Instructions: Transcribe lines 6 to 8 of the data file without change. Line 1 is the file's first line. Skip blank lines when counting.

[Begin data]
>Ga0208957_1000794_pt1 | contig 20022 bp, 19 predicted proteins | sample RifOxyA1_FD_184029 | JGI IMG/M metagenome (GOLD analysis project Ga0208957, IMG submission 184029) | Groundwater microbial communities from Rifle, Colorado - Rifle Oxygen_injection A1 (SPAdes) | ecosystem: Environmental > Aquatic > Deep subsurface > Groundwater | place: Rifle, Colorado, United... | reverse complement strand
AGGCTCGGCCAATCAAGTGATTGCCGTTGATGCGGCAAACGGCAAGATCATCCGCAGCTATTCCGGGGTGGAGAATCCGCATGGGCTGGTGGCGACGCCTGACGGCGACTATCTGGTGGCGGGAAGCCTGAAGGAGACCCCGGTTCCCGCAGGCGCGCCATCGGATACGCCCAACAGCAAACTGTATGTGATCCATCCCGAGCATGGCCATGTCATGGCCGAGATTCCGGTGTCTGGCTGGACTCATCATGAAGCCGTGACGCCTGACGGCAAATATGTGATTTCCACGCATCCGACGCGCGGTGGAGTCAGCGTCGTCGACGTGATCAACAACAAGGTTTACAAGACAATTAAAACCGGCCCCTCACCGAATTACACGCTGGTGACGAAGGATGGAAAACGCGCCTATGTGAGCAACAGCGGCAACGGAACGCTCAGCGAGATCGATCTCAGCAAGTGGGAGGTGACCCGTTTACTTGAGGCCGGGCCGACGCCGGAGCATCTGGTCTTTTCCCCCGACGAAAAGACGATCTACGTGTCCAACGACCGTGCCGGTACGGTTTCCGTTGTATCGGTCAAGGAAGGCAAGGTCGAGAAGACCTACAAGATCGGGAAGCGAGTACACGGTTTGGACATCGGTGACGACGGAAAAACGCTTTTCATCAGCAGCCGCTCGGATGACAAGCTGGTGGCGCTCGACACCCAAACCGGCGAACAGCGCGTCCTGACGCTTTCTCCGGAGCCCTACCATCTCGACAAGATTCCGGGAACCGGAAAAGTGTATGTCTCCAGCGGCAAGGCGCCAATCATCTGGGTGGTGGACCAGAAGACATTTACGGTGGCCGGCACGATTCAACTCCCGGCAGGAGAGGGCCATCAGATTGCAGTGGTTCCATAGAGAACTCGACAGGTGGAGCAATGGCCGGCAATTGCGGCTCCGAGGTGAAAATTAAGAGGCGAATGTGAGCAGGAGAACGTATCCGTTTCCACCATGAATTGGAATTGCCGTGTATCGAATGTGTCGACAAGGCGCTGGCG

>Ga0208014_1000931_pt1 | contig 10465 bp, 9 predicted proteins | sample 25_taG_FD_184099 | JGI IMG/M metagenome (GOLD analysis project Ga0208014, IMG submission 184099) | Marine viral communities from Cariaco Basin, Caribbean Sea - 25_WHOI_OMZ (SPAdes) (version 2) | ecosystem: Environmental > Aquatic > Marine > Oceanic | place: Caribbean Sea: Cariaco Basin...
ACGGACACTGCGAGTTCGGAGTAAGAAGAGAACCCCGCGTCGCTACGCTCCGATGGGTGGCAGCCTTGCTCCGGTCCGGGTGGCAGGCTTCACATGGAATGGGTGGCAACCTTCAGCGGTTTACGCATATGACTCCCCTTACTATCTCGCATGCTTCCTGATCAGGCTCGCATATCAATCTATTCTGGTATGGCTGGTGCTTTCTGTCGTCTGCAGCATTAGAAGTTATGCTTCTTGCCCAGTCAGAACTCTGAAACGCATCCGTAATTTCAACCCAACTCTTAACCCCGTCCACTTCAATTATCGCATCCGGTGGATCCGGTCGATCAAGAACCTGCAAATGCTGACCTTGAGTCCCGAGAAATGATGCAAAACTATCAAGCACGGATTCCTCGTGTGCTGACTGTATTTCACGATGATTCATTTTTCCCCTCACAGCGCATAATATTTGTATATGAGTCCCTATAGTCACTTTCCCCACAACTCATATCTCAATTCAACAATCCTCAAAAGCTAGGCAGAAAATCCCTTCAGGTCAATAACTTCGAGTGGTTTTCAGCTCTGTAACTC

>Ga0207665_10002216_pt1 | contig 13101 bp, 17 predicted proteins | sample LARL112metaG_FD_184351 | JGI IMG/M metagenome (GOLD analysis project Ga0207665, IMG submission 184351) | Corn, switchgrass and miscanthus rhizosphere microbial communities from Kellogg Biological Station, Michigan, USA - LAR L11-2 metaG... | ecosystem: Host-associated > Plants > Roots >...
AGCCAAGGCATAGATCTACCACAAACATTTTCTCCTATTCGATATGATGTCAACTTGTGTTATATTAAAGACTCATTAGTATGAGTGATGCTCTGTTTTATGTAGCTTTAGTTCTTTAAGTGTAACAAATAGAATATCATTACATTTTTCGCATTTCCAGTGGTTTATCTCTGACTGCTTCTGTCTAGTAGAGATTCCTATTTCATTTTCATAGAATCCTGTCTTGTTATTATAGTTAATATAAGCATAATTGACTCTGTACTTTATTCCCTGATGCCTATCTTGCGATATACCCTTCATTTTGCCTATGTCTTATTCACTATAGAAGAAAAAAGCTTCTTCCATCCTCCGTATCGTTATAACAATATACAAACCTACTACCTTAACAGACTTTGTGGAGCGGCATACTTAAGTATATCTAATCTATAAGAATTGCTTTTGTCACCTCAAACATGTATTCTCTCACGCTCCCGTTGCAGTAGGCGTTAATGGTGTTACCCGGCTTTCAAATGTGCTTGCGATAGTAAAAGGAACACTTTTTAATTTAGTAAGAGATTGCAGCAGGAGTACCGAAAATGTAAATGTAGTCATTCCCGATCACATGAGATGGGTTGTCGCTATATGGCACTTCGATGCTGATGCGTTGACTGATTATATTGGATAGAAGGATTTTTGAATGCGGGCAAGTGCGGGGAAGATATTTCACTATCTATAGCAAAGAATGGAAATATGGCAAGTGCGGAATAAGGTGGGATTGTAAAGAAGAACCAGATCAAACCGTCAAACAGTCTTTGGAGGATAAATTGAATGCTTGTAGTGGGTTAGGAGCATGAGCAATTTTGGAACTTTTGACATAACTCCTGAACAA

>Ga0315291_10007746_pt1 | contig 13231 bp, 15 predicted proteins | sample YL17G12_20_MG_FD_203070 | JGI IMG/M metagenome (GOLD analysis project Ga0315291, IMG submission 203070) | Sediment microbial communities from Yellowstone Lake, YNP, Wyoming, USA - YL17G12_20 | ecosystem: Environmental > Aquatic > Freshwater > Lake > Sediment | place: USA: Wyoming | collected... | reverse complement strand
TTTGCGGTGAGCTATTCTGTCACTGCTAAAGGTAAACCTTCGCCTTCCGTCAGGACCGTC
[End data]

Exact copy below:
AGCCAAGGCATAGATCTACCACAAACATTTTCTCCTATTCGATATGATGTCAACTTGTGTTATATTAAAGACTCATTAGTATGAGTGATGCTCTGTTTTATGTAGCTTTAGTTCTTTAAGTGTAACAAATAGAATATCATTACATTTTTCGCATTTCCAGTGGTTTATCTCTGACTGCTTCTGTCTAGTAGAGATTCCTATTTCATTTTCATAGAATCCTGTCTTGTTATTATAGTTAATATAAGCATAATTGACTCTGTACTTTATTCCCTGATGCCTATCTTGCGATATACCCTTCATTTTGCCTATGTCTTATTCACTATAGAAGAAAAAAGCTTCTTCCATCCTCCGTATCGTTATAACAATATACAAACCTACTACCTTAACAGACTTTGTGGAGCGGCATACTTAAGTATATCTAATCTATAAGAATTGCTTTTGTCACCTCAAACATGTATTCTCTCACGCTCCCGTTGCAGTAGGCGTTAATGGTGTTACCCGGCTTTCAAATGTGCTTGCGATAGTAAAAGGAACACTTTTTAATTTAGTAAGAGATTGCAGCAGGAGTACCGAAAATGTAAATGTAGTCATTCCCGATCACATGAGATGGGTTGTCGCTATATGGCACTTCGATGCTGATGCGTTGACTGATTATATTGGATAGAAGGATTTTTGAATGCGGGCAAGTGCGGGGAAGATATTTCACTATCTATAGCAAAGAATGGAAATATGGCAAGTGCGGAATAAGGTGGGATTGTAAAGAAGAACCAGATCAAACCGTCAAACAGTCTTTGGAGGATAAATTGAATGCTTGTAGTGGGTTAGGAGCATGAGCAATTTTGGAACTTTTGACATAACTCCTGAACAA

>Ga0315291_10007746_pt1 | contig 13231 bp, 15 predicted proteins | sample YL17G12_20_MG_FD_203070 | JGI IMG/M metagenome (GOLD analysis project Ga0315291, IMG submission 203070) | Sediment microbial communities from Yellowstone Lake, YNP, Wyoming, USA - YL17G12_20 | ecosystem: Environmental > Aquatic > Freshwater > Lake > Sediment | place: USA: Wyoming | collected... | reverse complement strand
TTTGCGGTGAGCTATTCTGTCACTGCTAAAGGTAAACCTTCGCCTTCCGTCAGGACCGTC